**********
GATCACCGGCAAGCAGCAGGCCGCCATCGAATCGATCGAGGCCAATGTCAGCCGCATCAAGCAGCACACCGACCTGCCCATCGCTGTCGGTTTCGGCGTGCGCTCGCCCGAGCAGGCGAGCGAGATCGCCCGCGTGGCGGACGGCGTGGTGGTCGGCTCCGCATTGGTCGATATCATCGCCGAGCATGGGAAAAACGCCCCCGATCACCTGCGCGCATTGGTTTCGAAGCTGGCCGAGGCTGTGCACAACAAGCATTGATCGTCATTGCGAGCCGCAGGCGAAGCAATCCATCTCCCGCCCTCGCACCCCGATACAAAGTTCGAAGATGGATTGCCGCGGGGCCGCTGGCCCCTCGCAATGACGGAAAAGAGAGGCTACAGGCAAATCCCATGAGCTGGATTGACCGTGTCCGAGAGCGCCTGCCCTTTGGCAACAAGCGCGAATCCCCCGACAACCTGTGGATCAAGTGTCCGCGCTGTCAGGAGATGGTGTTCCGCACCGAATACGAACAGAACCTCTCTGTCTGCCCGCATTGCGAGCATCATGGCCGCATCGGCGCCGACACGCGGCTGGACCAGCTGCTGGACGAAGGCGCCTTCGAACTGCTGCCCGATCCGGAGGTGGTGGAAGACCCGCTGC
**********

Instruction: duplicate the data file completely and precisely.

GATCACCGGCAAGCAGCAGGCCGCCATCGAATCGATCGAGGCCAATGTCAGCCGCATCAAGCAGCACACCGACCTGCCCATCGCTGTCGGTTTCGGCGTGCGCTCGCCCGAGCAGGCGAGCGAGATCGCCCGCGTGGCGGACGGCGTGGTGGTCGGCTCCGCATTGGTCGATATCATCGCCGAGCATGGGAAAAACGCCCCCGATCACCTGCGCGCATTGGTTTCGAAGCTGGCCGAGGCTGTGCACAACAAGCATTGATCGTCATTGCGAGCCGCAGGCGAAGCAATCCATCTCCCGCCCTCGCACCCCGATACAAAGTTCGAAGATGGATTGCCGCGGGGCCGCTGGCCCCTCGCAATGACGGAAAAGAGAGGCTACAGGCAAATCCCATGAGCTGGATTGACCGTGTCCGAGAGCGCCTGCCCTTTGGCAACAAGCGCGAATCCCCCGACAACCTGTGGATCAAGTGTCCGCGCTGTCAGGAGATGGTGTTCCGCACCGAATACGAACAGAACCTCTCTGTCTGCCCGCATTGCGAGCATCATGGCCGCATCGGCGCCGACACGCGGCTGGACCAGCTGCTGGACGAAGGCGCCTTCGAACTGCTGCCCGATCCGGAGGTGGTGGAAGACCCGCTGC